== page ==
Law

Watchdog Group Wins Legal Battle to Depose Cheney Aide

A government watchdog group can depose a top aide to Vice President Dick Cheney about preserving vice presidential documents, a U.S. District Court judge ruled Friday.

U.S. District Court Judge Colleen Kollar-Kotelly, a Clinton appointee, ordered Claire O’Donnell, Cheney’s deputy chief of staff, to meet with lawyers for Citizens for Responsibility and Ethics in Washington and arrange for a deposition over the preservation of vice presidential documents CREW fears Cheney may destroy or withhold.

“Today’s decision, allowing CREW discovery in our case against the Office of the Vice President, moves us one step closer to ensuring that important historical documents will not be lost to future generations,” said Anne Weismann, CREW’s chief counsel. “CREW looks forward to deposing Cheney’s Deputy Chief of Staff Claire O’Donnell to get to the bottom of what exactly the administration has been doing with documents that belong not to the vice president, but to the American people.”

CREW sued Cheney in September challenging Cheney’s narrow interpretation of his obligations under the Presidential Records Act, based in large part on his claim that he is not part of the executive branch.

Kollar-Kotelly granted CREW’s request for a preliminary injunction and rejected the arguments of the White House that they were preserving all vice presidential records, which they defined narrowly to include only functions “specially assigned” to the vice president by the president and his duties as president of the Senate.

“Those unprotected documents could be transferred to other entities, destroyed, or not preserved, and if any of these events occur, the damage is inherently irreparable; once documentary material is gone, it cannot be retrieved,” U.S. District Judge Colleen Kollar-Kotelly wrote in her 22-page order issued in late September.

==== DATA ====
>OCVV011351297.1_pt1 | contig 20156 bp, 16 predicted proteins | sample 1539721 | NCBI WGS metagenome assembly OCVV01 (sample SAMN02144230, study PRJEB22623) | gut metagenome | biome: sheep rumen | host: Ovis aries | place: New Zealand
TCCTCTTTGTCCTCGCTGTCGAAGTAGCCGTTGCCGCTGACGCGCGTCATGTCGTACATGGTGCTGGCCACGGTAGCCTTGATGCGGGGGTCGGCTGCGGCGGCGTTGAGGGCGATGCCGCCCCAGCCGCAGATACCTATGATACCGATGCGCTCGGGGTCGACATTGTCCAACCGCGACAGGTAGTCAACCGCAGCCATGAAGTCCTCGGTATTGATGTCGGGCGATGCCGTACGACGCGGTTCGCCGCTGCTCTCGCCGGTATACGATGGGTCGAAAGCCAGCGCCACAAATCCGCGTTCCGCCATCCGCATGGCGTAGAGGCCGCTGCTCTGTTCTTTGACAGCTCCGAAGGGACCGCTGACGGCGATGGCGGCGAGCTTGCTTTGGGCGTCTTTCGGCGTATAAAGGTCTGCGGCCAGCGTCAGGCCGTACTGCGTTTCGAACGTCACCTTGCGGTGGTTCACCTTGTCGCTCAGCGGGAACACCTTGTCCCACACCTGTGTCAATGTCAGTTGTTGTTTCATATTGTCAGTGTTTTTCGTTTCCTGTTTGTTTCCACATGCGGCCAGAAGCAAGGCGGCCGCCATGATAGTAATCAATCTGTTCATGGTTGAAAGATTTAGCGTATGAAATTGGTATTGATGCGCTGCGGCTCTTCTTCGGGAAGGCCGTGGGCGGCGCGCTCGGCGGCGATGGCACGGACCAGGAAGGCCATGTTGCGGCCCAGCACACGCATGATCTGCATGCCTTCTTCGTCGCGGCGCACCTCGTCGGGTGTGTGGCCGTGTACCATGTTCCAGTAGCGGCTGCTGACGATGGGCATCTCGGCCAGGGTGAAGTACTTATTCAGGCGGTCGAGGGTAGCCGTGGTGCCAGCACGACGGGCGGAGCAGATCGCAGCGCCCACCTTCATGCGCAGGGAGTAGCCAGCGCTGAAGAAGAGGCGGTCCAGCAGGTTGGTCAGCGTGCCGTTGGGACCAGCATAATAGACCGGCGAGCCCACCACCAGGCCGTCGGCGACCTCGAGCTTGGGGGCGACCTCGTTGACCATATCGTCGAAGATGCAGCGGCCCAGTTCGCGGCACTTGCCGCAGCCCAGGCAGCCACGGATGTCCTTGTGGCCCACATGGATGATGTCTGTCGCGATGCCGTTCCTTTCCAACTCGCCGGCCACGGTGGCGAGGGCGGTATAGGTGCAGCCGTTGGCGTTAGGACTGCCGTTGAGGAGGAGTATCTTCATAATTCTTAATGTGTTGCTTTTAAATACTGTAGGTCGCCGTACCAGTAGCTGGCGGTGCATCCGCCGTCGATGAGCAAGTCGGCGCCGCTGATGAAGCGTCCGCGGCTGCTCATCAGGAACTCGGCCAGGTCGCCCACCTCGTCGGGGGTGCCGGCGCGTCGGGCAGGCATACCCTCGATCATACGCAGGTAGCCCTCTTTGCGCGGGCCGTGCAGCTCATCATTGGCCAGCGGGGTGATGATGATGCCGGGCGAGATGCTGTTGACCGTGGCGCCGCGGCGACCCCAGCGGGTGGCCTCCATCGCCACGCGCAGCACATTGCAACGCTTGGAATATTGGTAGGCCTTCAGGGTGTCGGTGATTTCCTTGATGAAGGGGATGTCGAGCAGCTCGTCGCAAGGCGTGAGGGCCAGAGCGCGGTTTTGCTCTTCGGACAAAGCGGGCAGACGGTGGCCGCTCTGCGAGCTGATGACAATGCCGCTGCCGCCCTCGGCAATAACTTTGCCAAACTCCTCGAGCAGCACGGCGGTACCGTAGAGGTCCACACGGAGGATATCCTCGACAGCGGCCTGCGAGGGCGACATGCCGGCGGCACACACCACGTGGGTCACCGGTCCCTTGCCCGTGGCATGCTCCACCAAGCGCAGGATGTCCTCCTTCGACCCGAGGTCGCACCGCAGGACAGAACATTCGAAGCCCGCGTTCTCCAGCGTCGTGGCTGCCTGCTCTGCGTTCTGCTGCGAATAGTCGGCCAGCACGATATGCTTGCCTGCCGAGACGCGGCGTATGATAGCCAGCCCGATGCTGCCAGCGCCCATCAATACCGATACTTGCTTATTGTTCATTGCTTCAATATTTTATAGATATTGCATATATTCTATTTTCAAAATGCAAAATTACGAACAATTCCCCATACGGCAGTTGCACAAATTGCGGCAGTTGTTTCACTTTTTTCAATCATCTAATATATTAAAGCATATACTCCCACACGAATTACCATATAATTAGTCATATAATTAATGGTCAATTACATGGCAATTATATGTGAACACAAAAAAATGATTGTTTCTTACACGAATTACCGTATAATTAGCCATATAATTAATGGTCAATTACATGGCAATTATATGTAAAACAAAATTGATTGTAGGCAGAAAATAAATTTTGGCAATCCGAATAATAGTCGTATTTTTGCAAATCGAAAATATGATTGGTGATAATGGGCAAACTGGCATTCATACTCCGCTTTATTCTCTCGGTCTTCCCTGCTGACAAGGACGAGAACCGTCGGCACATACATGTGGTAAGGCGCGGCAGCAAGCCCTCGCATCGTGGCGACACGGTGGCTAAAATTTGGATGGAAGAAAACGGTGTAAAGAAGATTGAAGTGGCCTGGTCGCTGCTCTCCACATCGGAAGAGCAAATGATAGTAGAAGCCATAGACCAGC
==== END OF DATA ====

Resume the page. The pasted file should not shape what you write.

In response to CREW’s lawsuit about the preservation of Cheney’s documents, O’Donnell wrote that the Presidential Records Act of 1978 applied to records relating to the “constitutional, statutory or other official or ceremonial duties” of the vice president that fall within “the category of functions of the Vice President specially assigned to the Vice President by the President in the discharge of executive duties and responsibilities” or “the category of the functions of the Vice President as President of the Senate.”

But O’Donnell’s definition was narrower than what the Presidential Records Act says and left open the possibility that Cheney’s documents could be withheld or destroyed.

CREW had hoped it would be able to depose David Addington, Cheney’s chief of staff, who in addition to playing a major role in drafting Iraq war and detainee interrogation policies, is believed to be responsible for the interpretation that the vice president is not an entity within the executive branch.

Judge Kollar-Kotelly had ruled in favor of CREW and said the group could depose Addington. But Cheney petitioned the court to block Addington’s deposition

The U.S. Court of Appeals for the District of Columbia ruled in favor of the vice president and reversed Kollar-Kotelly’s decision requiring Addington to testify. The appeals court said putting Addington under oath “would constitute an ‘unwarranted impairment’ of the functioning of” the Office of the Vice President.

But appellate judges Douglas H. Ginsburg, David S. Tatel and Thomas B. Griffith said another officials in Cheney’s office could be deposed in place of Addington. 

According to CREW, “the vice president filed the mandamus petition after the district court ruled that CREW could depose vice presidential chief of staff David Addington and [The National Archives and Records Administration] official and asked the Court of Appeals to bar all discovery and permit the administration instead to file a motion to dismiss the lawsuit in its entirety.”

CREW said “the D.C. Circuit deferred to the district court’s judgment that discovery is necessary to resolve factual issues, ruling that the authorized discovery is “appropriately narrow” except to the extent it authorized CREW to take the deposition of David Addington.

“Finding that Mr. Addington “has no apparent involvement” in the lawsuit, the D.C. Circuit ruled that CREW should instead depose…Claire O’Donnell, who has submitted multiple declarations in the litigation,” CREW said in a press release.

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